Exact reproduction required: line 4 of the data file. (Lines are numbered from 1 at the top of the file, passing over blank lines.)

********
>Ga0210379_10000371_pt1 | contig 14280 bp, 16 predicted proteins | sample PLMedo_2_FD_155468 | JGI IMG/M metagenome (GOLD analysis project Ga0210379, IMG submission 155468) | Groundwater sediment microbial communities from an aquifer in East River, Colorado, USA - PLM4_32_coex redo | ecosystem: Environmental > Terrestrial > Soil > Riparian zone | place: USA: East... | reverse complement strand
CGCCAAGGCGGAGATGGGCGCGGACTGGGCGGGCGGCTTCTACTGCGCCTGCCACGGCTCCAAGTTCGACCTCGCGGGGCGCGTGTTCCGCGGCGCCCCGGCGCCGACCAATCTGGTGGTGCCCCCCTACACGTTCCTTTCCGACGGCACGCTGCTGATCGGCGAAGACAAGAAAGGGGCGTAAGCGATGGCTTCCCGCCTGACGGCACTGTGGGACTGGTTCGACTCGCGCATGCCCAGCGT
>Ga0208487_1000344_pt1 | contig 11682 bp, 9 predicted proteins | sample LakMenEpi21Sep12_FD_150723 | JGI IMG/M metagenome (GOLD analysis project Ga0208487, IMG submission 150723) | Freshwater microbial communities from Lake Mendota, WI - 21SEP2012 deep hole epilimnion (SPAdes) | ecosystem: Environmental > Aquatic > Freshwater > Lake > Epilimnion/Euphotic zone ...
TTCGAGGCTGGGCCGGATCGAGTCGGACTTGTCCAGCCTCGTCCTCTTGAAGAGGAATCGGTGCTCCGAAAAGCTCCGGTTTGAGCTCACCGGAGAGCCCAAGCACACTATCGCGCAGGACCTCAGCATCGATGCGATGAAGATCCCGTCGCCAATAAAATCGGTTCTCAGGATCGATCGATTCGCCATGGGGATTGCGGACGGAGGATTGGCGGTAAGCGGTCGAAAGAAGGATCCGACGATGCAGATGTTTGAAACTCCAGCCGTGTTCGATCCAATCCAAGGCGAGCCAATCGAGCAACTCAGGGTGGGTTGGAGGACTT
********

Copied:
TTCGAGGCTGGGCCGGATCGAGTCGGACTTGTCCAGCCTCGTCCTCTTGAAGAGGAATCGGTGCTCCGAAAAGCTCCGGTTTGAGCTCACCGGAGAGCCCAAGCACACTATCGCGCAGGACCTCAGCATCGATGCGATGAAGATCCCGTCGCCAATAAAATCGGTTCTCAGGATCGATCGATTCGCCATGGGGATTGCGGACGGAGGATTGGCGGTAAGCGGTCGAAAGAAGGATCCGACGATGCAGATGTTTGAAACTCCAGCCGTGTTCGATCCAATCCAAGGCGAGCCAATCGAGCAACTCAGGGTGGGTTGGAGGACTT